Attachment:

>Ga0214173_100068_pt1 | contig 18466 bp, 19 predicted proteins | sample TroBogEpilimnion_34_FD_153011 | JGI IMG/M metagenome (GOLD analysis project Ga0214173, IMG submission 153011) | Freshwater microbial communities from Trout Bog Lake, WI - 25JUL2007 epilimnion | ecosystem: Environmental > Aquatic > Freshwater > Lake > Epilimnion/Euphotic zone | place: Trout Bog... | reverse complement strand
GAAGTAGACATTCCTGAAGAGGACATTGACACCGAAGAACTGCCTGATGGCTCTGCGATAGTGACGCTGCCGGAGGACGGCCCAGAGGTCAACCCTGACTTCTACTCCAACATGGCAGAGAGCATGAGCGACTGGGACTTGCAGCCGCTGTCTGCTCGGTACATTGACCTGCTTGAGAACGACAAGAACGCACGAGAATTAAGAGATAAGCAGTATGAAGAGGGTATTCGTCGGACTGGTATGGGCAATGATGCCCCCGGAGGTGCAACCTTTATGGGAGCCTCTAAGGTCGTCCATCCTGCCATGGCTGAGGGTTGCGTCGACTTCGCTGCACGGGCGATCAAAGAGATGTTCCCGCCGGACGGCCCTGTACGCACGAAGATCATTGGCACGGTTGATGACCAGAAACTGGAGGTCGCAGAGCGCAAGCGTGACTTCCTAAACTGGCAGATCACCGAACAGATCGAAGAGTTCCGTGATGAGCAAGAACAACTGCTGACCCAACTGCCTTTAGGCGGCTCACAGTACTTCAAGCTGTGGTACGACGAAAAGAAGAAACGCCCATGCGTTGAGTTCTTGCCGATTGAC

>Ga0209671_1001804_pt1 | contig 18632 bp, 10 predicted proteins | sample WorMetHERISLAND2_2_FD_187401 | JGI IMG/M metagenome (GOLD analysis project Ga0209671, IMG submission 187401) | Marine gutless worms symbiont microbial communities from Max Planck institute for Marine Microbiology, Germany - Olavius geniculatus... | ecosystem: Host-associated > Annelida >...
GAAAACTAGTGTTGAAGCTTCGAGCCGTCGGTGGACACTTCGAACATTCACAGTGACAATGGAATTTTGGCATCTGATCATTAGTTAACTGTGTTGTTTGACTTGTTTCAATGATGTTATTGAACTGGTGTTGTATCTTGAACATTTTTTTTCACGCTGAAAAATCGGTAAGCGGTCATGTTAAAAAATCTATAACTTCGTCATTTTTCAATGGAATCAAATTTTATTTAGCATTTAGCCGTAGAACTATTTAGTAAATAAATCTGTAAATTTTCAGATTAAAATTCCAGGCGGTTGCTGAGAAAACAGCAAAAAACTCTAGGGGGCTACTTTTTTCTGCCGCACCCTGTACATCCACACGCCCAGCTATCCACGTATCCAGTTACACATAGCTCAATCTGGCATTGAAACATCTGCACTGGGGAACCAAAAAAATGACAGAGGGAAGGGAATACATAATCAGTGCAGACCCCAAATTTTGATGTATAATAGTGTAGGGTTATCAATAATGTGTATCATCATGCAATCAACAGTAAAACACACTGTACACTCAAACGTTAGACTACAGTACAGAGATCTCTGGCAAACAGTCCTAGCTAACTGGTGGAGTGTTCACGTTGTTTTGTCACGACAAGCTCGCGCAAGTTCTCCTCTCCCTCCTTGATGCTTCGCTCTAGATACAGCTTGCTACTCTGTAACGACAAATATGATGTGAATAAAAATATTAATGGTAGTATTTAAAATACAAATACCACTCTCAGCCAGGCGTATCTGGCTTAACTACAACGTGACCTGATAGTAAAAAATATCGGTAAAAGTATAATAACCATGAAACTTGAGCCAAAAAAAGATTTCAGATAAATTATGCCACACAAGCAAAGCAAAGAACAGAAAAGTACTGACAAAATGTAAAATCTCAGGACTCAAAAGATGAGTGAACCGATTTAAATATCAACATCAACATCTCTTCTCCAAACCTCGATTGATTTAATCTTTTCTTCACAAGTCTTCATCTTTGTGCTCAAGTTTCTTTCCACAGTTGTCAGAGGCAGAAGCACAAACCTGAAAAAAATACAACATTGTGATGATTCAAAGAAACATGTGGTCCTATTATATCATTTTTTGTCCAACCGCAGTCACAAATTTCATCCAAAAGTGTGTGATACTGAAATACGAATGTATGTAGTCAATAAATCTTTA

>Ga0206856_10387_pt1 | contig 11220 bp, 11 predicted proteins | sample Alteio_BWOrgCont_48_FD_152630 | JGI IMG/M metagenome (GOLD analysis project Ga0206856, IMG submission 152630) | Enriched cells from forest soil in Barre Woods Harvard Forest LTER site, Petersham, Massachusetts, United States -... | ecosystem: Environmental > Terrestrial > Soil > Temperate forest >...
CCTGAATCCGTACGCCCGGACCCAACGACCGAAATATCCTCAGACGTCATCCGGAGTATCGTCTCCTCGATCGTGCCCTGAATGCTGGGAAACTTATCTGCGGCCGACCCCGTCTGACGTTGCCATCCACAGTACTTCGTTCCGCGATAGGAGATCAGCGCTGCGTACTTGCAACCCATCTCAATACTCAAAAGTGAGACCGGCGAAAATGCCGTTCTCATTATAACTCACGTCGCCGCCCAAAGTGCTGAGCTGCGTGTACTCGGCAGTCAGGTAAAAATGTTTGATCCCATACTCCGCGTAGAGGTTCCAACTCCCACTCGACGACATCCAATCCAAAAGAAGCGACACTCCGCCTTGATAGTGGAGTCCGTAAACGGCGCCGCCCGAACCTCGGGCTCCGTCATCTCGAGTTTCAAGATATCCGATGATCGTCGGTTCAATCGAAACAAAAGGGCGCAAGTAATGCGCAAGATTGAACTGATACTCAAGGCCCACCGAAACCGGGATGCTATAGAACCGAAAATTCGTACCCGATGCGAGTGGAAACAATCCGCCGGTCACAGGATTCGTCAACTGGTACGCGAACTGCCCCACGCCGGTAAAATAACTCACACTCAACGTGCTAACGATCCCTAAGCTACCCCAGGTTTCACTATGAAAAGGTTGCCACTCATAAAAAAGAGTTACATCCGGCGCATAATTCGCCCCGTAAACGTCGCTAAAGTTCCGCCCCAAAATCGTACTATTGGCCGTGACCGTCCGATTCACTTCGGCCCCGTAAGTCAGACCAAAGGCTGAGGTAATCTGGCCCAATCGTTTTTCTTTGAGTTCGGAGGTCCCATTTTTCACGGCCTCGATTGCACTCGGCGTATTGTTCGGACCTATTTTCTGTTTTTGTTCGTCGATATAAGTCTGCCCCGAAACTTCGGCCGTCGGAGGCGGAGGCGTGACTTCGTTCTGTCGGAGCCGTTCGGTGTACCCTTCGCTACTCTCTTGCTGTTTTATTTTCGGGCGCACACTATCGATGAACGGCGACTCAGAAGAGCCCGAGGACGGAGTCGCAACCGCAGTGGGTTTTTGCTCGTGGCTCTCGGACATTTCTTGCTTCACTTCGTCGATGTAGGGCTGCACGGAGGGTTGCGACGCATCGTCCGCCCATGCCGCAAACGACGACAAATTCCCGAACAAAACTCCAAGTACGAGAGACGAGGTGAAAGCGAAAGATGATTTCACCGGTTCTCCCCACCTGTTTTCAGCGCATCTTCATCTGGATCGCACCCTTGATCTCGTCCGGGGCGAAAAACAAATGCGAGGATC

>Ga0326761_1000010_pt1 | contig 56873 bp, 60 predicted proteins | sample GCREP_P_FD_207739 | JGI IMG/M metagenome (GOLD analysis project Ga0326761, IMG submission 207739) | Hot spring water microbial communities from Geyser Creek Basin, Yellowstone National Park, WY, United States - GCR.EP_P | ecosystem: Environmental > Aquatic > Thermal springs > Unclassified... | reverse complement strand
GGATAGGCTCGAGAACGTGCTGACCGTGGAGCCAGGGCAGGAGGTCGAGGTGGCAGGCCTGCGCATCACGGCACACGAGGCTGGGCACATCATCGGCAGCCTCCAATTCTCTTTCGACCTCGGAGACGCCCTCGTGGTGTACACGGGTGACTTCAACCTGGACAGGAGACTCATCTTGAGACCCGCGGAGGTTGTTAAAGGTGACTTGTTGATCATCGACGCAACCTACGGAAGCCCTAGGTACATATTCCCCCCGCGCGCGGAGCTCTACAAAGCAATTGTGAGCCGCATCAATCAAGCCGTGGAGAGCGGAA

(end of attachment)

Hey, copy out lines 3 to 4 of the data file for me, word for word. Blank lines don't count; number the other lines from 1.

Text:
>Ga0209671_1001804_pt1 | contig 18632 bp, 10 predicted proteins | sample WorMetHERISLAND2_2_FD_187401 | JGI IMG/M metagenome (GOLD analysis project Ga0209671, IMG submission 187401) | Marine gutless worms symbiont microbial communities from Max Planck institute for Marine Microbiology, Germany - Olavius geniculatus... | ecosystem: Host-associated > Annelida >...
GAAAACTAGTGTTGAAGCTTCGAGCCGTCGGTGGACACTTCGAACATTCACAGTGACAATGGAATTTTGGCATCTGATCATTAGTTAACTGTGTTGTTTGACTTGTTTCAATGATGTTATTGAACTGGTGTTGTATCTTGAACATTTTTTTTCACGCTGAAAAATCGGTAAGCGGTCATGTTAAAAAATCTATAACTTCGTCATTTTTCAATGGAATCAAATTTTATTTAGCATTTAGCCGTAGAACTATTTAGTAAATAAATCTGTAAATTTTCAGATTAAAATTCCAGGCGGTTGCTGAGAAAACAGCAAAAAACTCTAGGGGGCTACTTTTTTCTGCCGCACCCTGTACATCCACACGCCCAGCTATCCACGTATCCAGTTACACATAGCTCAATCTGGCATTGAAACATCTGCACTGGGGAACCAAAAAAATGACAGAGGGAAGGGAATACATAATCAGTGCAGACCCCAAATTTTGATGTATAATAGTGTAGGGTTATCAATAATGTGTATCATCATGCAATCAACAGTAAAACACACTGTACACTCAAACGTTAGACTACAGTACAGAGATCTCTGGCAAACAGTCCTAGCTAACTGGTGGAGTGTTCACGTTGTTTTGTCACGACAAGCTCGCGCAAGTTCTCCTCTCCCTCCTTGATGCTTCGCTCTAGATACAGCTTGCTACTCTGTAACGACAAATATGATGTGAATAAAAATATTAATGGTAGTATTTAAAATACAAATACCACTCTCAGCCAGGCGTATCTGGCTTAACTACAACGTGACCTGATAGTAAAAAATATCGGTAAAAGTATAATAACCATGAAACTTGAGCCAAAAAAAGATTTCAGATAAATTATGCCACACAAGCAAAGCAAAGAACAGAAAAGTACTGACAAAATGTAAAATCTCAGGACTCAAAAGATGAGTGAACCGATTTAAATATCAACATCAACATCTCTTCTCCAAACCTCGATTGATTTAATCTTTTCTTCACAAGTCTTCATCTTTGTGCTCAAGTTTCTTTCCACAGTTGTCAGAGGCAGAAGCACAAACCTGAAAAAAATACAACATTGTGATGATTCAAAGAAACATGTGGTCCTATTATATCATTTTTTGTCCAACCGCAGTCACAAATTTCATCCAAAAGTGTGTGATACTGAAATACGAATGTATGTAGTCAATAAATCTTTA